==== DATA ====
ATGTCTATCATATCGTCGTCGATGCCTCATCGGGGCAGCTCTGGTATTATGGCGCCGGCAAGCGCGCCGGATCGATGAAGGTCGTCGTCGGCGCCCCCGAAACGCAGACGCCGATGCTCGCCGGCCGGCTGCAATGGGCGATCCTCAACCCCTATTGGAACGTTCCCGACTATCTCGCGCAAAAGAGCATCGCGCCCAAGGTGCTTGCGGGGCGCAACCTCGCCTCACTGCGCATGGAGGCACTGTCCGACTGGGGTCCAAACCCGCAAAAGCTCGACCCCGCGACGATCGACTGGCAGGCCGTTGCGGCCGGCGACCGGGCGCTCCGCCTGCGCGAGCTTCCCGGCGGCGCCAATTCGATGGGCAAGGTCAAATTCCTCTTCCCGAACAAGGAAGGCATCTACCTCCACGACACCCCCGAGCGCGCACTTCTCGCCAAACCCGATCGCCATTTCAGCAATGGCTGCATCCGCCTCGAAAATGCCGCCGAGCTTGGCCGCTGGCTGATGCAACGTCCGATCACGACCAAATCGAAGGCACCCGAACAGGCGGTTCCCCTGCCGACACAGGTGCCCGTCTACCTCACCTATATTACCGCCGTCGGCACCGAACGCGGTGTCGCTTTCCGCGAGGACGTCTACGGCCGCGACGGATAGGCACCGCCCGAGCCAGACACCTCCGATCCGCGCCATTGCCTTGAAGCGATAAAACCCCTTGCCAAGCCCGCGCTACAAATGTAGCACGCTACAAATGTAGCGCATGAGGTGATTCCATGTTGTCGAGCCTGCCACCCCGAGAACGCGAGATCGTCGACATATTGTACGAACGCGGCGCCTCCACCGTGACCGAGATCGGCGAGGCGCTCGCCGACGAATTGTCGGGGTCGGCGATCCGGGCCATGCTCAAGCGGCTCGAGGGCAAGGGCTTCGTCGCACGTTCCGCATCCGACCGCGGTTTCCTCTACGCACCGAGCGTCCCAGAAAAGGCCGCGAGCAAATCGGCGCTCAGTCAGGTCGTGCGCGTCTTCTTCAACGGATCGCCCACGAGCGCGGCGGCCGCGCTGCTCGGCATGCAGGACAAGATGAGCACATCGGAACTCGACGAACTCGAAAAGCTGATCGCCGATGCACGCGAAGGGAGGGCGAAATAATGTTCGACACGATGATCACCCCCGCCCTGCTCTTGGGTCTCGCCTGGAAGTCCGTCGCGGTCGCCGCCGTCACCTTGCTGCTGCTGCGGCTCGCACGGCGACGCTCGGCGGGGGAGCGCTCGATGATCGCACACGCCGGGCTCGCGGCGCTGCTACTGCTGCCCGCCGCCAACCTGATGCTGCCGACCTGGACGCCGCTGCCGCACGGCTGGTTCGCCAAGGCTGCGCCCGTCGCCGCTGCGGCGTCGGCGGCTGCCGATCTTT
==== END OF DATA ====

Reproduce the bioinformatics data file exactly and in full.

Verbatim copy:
ATGTCTATCATATCGTCGTCGATGCCTCATCGGGGCAGCTCTGGTATTATGGCGCCGGCAAGCGCGCCGGATCGATGAAGGTCGTCGTCGGCGCCCCCGAAACGCAGACGCCGATGCTCGCCGGCCGGCTGCAATGGGCGATCCTCAACCCCTATTGGAACGTTCCCGACTATCTCGCGCAAAAGAGCATCGCGCCCAAGGTGCTTGCGGGGCGCAACCTCGCCTCACTGCGCATGGAGGCACTGTCCGACTGGGGTCCAAACCCGCAAAAGCTCGACCCCGCGACGATCGACTGGCAGGCCGTTGCGGCCGGCGACCGGGCGCTCCGCCTGCGCGAGCTTCCCGGCGGCGCCAATTCGATGGGCAAGGTCAAATTCCTCTTCCCGAACAAGGAAGGCATCTACCTCCACGACACCCCCGAGCGCGCACTTCTCGCCAAACCCGATCGCCATTTCAGCAATGGCTGCATCCGCCTCGAAAATGCCGCCGAGCTTGGCCGCTGGCTGATGCAACGTCCGATCACGACCAAATCGAAGGCACCCGAACAGGCGGTTCCCCTGCCGACACAGGTGCCCGTCTACCTCACCTATATTACCGCCGTCGGCACCGAACGCGGTGTCGCTTTCCGCGAGGACGTCTACGGCCGCGACGGATAGGCACCGCCCGAGCCAGACACCTCCGATCCGCGCCATTGCCTTGAAGCGATAAAACCCCTTGCCAAGCCCGCGCTACAAATGTAGCACGCTACAAATGTAGCGCATGAGGTGATTCCATGTTGTCGAGCCTGCCACCCCGAGAACGCGAGATCGTCGACATATTGTACGAACGCGGCGCCTCCACCGTGACCGAGATCGGCGAGGCGCTCGCCGACGAATTGTCGGGGTCGGCGATCCGGGCCATGCTCAAGCGGCTCGAGGGCAAGGGCTTCGTCGCACGTTCCGCATCCGACCGCGGTTTCCTCTACGCACCGAGCGTCCCAGAAAAGGCCGCGAGCAAATCGGCGCTCAGTCAGGTCGTGCGCGTCTTCTTCAACGGATCGCCCACGAGCGCGGCGGCCGCGCTGCTCGGCATGCAGGACAAGATGAGCACATCGGAACTCGACGAACTCGAAAAGCTGATCGCCGATGCACGCGAAGGGAGGGCGAAATAATGTTCGACACGATGATCACCCCCGCCCTGCTCTTGGGTCTCGCCTGGAAGTCCGTCGCGGTCGCCGCCGTCACCTTGCTGCTGCTGCGGCTCGCACGGCGACGCTCGGCGGGGGAGCGCTCGATGATCGCACACGCCGGGCTCGCGGCGCTGCTACTGCTGCCCGCCGCCAACCTGATGCTGCCGACCTGGACGCCGCTGCCGCACGGCTGGTTCGCCAAGGCTGCGCCCGTCGCCGCTGCGGCGTCGGCGGCTGCCGATCTTT